Electronic Engineering

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2005 YTD pages: 22,410.6

2005 YTD pages: 24,610.5

% change: -8.94%

Bright spots: A surge of online advertising dollars is flowing to b-to-b publishers that can generate leads and other measurable results. China and custom publishing are also hot.

Challenges: B-to-b media companies will be under more pressure to generate leads and invest in new online products to compete.

The story in electronic engineering last year was the explosive growth online, with leaders boasting revenue increases as high as 50%. For 2006, executives estimate total advertising spending will climb 5% to 8%, with online continuing to take a larger share of the pie. An estimated 20% to 25% of revenue in the market now comes from the Internet.

"There was a profound shift in demand from print to the Web from advertisers and readers alike [in 2005]," said Stephen Moylan, president of Reed Business Information's Boston division and chairman of the Reed Electronics Group. "Rather than waiting for us to come to them with new ideas or new products, both advertisers and readers are saying they want more from us online."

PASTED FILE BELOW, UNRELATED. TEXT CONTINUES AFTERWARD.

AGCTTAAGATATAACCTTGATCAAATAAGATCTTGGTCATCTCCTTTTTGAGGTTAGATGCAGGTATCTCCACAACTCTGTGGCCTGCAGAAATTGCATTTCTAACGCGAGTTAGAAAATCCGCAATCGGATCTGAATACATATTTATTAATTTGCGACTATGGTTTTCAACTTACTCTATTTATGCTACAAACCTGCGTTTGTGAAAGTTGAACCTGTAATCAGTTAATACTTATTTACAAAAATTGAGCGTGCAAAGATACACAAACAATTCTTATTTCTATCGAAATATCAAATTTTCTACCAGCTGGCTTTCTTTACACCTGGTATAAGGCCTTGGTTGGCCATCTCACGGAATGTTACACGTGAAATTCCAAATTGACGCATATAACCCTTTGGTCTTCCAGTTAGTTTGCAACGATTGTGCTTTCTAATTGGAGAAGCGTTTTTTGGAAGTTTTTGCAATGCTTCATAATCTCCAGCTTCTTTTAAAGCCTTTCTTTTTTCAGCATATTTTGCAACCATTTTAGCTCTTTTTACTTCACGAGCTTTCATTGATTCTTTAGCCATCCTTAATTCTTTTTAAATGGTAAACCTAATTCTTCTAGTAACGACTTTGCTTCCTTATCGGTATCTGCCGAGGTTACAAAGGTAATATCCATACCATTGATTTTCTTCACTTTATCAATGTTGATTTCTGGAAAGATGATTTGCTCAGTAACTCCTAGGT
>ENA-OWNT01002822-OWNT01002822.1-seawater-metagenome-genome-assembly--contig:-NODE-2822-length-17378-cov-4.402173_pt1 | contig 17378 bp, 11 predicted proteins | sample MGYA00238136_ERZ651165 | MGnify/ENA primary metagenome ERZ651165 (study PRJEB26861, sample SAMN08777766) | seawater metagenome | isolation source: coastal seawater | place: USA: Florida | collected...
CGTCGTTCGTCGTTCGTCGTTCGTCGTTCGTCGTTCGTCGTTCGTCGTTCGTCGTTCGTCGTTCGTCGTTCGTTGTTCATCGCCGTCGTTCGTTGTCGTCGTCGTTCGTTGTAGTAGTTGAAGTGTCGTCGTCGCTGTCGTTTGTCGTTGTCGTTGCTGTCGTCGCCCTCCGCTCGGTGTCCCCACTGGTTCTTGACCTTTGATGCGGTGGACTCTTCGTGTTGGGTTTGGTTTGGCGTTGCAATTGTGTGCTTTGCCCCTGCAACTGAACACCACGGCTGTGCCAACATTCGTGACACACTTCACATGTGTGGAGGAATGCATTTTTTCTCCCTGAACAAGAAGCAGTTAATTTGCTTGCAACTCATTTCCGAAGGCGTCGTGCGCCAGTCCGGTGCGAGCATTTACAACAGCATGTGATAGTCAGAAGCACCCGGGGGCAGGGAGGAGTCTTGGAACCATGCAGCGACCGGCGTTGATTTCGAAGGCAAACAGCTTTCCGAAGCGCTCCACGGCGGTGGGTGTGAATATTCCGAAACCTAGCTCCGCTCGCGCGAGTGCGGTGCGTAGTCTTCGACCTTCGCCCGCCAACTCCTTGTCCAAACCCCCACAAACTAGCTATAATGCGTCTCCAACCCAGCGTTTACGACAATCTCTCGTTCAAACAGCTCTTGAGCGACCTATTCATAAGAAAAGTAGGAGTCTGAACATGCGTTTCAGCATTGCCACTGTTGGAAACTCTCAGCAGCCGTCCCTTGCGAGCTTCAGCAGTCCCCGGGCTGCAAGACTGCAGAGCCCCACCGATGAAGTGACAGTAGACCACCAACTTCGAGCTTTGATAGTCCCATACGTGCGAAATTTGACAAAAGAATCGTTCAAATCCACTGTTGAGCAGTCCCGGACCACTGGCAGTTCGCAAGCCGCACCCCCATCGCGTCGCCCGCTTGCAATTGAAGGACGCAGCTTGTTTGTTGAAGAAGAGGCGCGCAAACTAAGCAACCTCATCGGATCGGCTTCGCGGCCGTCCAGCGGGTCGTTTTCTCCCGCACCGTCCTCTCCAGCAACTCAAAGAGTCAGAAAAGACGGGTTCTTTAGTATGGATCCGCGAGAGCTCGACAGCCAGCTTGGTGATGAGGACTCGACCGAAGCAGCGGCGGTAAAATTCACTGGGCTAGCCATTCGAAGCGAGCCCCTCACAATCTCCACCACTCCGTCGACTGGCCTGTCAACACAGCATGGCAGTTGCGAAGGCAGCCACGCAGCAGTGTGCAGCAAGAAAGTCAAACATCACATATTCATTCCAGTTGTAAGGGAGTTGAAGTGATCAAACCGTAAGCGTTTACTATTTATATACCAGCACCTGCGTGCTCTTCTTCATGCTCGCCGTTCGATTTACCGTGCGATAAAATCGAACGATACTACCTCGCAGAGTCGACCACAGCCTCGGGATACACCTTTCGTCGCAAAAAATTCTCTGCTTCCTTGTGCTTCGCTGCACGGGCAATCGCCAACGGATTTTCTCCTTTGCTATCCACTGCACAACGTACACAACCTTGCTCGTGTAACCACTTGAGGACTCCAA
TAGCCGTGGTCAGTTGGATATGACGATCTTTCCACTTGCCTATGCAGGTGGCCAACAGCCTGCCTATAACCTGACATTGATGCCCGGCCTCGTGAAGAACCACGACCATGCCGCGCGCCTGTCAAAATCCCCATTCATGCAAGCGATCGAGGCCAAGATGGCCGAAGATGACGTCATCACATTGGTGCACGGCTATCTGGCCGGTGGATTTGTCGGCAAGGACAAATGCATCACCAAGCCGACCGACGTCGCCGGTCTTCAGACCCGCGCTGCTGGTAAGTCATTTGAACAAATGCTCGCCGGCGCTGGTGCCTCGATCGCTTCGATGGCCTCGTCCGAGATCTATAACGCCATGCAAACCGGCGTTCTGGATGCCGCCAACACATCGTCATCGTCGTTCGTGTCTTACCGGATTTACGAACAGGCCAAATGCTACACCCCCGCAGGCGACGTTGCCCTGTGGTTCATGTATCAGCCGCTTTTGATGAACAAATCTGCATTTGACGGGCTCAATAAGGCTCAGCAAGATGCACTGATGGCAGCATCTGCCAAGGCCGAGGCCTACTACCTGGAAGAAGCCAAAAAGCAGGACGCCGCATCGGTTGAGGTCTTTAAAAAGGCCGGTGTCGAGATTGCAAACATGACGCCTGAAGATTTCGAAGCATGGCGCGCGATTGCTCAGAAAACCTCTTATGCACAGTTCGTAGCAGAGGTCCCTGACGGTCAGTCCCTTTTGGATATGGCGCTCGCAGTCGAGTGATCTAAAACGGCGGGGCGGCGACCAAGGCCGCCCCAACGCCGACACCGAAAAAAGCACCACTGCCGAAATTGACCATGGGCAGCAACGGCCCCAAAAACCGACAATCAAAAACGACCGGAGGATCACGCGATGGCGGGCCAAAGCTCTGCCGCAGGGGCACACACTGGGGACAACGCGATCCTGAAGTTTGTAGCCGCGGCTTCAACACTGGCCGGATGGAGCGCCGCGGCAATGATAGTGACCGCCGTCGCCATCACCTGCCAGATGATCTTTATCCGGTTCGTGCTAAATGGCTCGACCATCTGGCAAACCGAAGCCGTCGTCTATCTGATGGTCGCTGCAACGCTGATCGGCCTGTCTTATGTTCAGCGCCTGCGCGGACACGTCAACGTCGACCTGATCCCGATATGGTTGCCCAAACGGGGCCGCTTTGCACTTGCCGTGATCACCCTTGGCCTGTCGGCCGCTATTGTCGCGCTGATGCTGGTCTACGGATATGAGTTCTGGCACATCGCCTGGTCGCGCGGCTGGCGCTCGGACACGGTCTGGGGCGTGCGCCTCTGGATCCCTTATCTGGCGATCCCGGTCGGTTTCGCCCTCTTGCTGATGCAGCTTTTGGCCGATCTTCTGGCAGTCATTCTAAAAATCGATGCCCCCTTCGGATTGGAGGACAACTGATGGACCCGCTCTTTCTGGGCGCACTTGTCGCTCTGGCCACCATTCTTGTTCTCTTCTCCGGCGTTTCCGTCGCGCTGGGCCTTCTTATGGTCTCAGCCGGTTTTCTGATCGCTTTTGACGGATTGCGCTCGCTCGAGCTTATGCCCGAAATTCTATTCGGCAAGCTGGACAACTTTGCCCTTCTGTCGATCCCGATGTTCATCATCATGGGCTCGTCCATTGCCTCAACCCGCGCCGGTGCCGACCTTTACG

Paul Miller, senior VP-group publisher of CMP Media's Electronics Group, noted print advertising dropped 33% a year from 2001 through 2003. By 2005, print page erosion was down to roughly 10%.

"I think that curve will continue to flatten," he said. "That erosion in print is more than offset by a real embracing of online and face-to-face."

Miller expects advertisers this year to focus on expanding their Web presence; broadening their global reach, particularly in China; and deepening their relationships with their top customers through custom publications and events.

Keeping the online business growing as strongly in 2006 as it did in 2005 will take "a lot of new products and offerings, as well as execution measured in terms of tangible results," Moylan said. "A limiting factor everyone probably shares is, how fast can you advance in RSS, podcasting, video and search? I think more of the advertisers want to partner with the companies that have the technology nailed." -Marie Griffin

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